Thanks to the unremitting efforts of two wives and a number of desperate girlfriends I have, over the years, become a fully domesticated man. I cook. I iron. I put the seat down out of pure reflex.
And I clean.
Yes, I clean the house. I have a wide variety of products and tools for floors, ceilings, window, toilets, and countertops (I’m especially good on countertops since I not only have cleaning spritzers in plain acid wash and foaming bleach blaster, I also have a compound that renews the polish once the sanitizing has been completed.) I am the very model of the modern major traife buster.
I am, however, a bit sketchy on floors. This is not to say you couldn’t eat off my floors. You could because you’d find a host of food shreds there on any given afternoon. This is not because I like floors configured as mouse buffets but only because, being 6’1”, the floors are so far away I don’t really focus on them. My solution? The world’s most rapacious vacuum cleaner, “The Kirby.”
Actually, I have 2 (two!) solutions since I own 2 (two!) vacuum cleaners. The first is a kind of cheap, plastic metrosexual’s vacuum bought at some box store because it was cheap. Like all metrosexual items, it performs in a manner that lets you know all cheap things are worth much less than you spent on them. It sucks by not sucking as a sucker of floor dirt should. Very sucky. It is, at the best, back-up. Bags and parts for it are sold everywhere.
Then there’s “The 2004 Kirby Diamond” weighing in are over twenty-three pounds of solid chromed steel, titanium bristles that can skin a black rhino, and a woven cloth bag wrapped around the vacuum bag that could be made into an outdoor area rug. The motor in this bad boy is so powerful it can suck kittens out of my basement through the floorboards in the living room. It is the chopped Harley Hog of vacuums.
The bags for this hoovering T-Rex are built to blast stresses and are rare as dinosaur eggs. Finding them always calls for an expedition to far-away strip malls and into some Norwegian albino’s small appliance parts shop sandwiched between a sketchy Malaysian smoke shop and a lap-dance rec room. It’s a chore.
So much of a chore that when The Kirby’s bag filled up about three months back I was too lazy to pack a lunch and go find new ones. My solution? Pure genius!
I took out the old bag which was almost rock-solid with dust mites, hair, and the bones of desiccated kittens and, holding it over the toxic waste recycling bin behind the garage, cut the bottom open and shook the contents into the bin. Then, because there is nothing it cannot do, I duct-taped the bottom of the bag and slapped it back in The Kirby.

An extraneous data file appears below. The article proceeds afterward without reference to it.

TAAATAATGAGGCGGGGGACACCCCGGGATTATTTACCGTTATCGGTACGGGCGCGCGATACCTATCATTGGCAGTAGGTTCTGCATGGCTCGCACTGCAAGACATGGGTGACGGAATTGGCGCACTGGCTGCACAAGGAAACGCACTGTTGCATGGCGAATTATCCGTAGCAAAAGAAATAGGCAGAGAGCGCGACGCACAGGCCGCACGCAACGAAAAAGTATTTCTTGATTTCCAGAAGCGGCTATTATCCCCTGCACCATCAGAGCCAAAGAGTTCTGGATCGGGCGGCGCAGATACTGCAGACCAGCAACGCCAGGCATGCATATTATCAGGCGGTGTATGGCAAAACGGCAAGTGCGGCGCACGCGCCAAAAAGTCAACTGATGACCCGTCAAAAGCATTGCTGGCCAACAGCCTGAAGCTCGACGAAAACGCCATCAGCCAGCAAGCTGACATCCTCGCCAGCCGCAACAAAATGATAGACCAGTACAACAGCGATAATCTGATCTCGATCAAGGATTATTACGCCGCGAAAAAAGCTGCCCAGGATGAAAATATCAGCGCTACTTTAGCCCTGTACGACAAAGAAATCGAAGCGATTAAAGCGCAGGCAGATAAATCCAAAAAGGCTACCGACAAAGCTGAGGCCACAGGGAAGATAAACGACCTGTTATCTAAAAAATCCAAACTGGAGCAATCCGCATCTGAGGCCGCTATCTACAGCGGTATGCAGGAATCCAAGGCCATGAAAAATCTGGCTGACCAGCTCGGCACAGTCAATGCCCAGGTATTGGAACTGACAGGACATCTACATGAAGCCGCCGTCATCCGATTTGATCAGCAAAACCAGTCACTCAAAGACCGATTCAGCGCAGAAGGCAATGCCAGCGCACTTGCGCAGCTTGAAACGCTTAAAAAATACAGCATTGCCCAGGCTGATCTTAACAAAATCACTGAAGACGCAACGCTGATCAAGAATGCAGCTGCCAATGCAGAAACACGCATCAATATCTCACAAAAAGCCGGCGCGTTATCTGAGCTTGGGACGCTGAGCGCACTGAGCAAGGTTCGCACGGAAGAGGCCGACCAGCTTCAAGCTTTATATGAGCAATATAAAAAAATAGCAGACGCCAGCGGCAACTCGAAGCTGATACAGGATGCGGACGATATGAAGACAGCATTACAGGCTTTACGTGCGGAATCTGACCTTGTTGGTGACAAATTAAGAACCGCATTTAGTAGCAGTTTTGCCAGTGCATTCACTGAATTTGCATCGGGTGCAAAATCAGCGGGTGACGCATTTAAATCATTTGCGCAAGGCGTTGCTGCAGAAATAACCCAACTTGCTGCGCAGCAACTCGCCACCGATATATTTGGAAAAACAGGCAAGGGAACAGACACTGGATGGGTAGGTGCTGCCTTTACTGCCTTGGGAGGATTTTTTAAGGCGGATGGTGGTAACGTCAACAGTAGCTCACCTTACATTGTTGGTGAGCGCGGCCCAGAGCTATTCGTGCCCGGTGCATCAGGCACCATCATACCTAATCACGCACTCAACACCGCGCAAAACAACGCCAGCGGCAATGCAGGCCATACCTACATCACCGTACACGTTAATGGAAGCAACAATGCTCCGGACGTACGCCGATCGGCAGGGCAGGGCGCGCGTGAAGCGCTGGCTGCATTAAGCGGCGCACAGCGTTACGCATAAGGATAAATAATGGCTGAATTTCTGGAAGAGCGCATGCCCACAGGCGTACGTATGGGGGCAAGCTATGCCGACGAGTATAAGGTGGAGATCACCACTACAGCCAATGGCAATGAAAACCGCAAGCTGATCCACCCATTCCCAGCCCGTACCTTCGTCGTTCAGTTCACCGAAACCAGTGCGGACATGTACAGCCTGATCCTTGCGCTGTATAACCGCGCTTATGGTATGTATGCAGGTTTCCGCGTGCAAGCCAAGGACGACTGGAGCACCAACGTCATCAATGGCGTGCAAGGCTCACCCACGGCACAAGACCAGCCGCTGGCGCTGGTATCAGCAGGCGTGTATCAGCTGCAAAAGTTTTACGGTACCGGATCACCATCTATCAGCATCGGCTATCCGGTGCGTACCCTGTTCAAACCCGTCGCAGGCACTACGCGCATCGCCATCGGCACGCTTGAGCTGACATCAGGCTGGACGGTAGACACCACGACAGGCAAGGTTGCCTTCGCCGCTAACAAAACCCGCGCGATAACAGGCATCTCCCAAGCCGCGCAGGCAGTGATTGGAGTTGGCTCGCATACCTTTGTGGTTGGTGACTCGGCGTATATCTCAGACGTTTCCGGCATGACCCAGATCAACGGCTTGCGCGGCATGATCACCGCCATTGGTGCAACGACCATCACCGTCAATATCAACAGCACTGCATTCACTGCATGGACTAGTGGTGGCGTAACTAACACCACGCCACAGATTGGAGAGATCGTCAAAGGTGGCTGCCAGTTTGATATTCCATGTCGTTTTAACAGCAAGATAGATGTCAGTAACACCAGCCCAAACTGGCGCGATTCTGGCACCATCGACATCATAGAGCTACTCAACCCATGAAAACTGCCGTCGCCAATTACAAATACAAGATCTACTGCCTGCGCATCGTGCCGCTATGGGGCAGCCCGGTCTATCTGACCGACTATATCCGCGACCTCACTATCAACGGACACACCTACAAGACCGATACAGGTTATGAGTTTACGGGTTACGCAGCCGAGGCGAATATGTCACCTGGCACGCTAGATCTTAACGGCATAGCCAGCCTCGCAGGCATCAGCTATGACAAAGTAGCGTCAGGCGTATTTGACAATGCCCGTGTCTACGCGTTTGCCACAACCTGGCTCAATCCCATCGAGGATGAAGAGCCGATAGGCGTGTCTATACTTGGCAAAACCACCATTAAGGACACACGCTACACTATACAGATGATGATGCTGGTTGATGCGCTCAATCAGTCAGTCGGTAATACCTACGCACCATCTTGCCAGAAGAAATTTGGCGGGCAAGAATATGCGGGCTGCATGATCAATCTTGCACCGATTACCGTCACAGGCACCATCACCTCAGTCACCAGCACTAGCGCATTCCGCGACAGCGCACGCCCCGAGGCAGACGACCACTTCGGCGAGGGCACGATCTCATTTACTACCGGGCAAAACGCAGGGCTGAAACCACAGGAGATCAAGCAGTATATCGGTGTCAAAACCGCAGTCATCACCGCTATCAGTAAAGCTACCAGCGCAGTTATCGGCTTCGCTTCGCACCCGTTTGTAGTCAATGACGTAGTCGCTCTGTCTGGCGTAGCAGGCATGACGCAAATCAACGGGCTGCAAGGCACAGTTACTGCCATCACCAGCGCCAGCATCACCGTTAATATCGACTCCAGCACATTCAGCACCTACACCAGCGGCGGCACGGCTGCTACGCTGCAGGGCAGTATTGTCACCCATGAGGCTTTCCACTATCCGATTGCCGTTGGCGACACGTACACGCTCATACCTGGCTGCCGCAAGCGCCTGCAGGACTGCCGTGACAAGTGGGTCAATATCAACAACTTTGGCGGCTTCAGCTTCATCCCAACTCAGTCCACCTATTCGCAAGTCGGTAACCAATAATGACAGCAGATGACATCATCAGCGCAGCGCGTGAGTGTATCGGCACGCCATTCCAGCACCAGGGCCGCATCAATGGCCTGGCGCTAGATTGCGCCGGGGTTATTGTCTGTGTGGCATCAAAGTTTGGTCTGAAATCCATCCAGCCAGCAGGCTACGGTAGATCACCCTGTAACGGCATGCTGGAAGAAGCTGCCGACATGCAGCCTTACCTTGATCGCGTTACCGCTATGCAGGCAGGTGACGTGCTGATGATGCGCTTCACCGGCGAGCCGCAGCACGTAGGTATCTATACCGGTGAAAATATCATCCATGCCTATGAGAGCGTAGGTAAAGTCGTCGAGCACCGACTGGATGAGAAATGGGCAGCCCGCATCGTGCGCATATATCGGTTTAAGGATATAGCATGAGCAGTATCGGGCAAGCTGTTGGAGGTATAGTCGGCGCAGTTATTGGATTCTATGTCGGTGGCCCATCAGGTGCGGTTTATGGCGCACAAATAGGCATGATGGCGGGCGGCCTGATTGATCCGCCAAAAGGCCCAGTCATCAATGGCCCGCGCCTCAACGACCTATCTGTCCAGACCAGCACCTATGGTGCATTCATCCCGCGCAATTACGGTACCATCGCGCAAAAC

“There. I fixed it.”
Fast forward three months and I am manhandling The Kirby over the current mouse buffet and noticing that for a super-sucker its sucking sucks. So I say to myself, “Self, check it out.”
I open the military gauge zipper on the back of the bag and instantly a fibrous tumor of hair and dust mites oozes out. I retreat and don Haz-Mat suit. I inspect the Superfund site that is my kitchen.
It would seem that my duct-tape resealing of the bag had, well, failed to hold the bag’s universe together some months back and that all creatures great and small that had been sucked off my floors were now compressed into a hairball that threatened to expand into all of known space.
Seeing everything that has come off your floors in the last three months in one wad is a unique experience but I resisted the urge to perform an archeological dig on the site. Instead, I deployed a very large garbage bag and, grimacing, transferred the dust mite condo from the bag into the bag.
It was only the beginning.
Upon double-gloved inspection of the inside of The Kirby’s bag, I found that at least an inch of detritus was still impacted into the cloth on all surfaces. I scraped at it a bit but the dust cloud just deepened around me and drifted out onto the previously pristine floors. Disaster loomed. Then I remembered.
“I own two vacuums. I shall vacuum this vacuum with a vacuum!”
In no time I had deployed vacuum two — the previously mentioned “cheap, plastic metrosexual’s vacuum” — attached the hose with the special little attachment that is used for sucking coins and popcorn kernels out of deep crevices in the couch and switched it on.
Its puny little metrosexual motor wound up and went to its wheezing limit. I tested the nozzle on my hand and felt the feeble suck but knew it would be better than scraping The Kirby’s inner bag surface with my fingernails. I deployed the nozzle inside the clogged bag and carefully and thoroughly went over all the surfaces until they seemed, well, “clean enough for government work.” Then I shut it down and carefully swept the dust and other detritus on the floor into a pile and sucked that up too. Then I mopped the floor of the kitchen. Twice. Until it gleamed.
I took a shower. I mixed a celebratory cocktail. I went to Amazon, found a pack of 12 bags for The Kirby, and ordered them on two-day delivery. I went into the kitchen and thought to myself, “A wise man would now replace the bag in the weak little vacuum that has all the leavings from The Kirby in it.”
I opened the “cheap, plastic metrosexual’s vacuum” and knew instantly that many moons ago I had taken a bag out of that vacuum and somehow failed, FAILED!, to install a new one. A cloud of hair, dust, dust mites and the bones of small animals exploded from the case and drifted across the gleaming kitchen floor and the carefully polished countertops. I stood in the cloud at ground zero and felt the dust of ages settle on me.
They say that “Nature abhors a vacuum.”
Nature’s got nothing on me.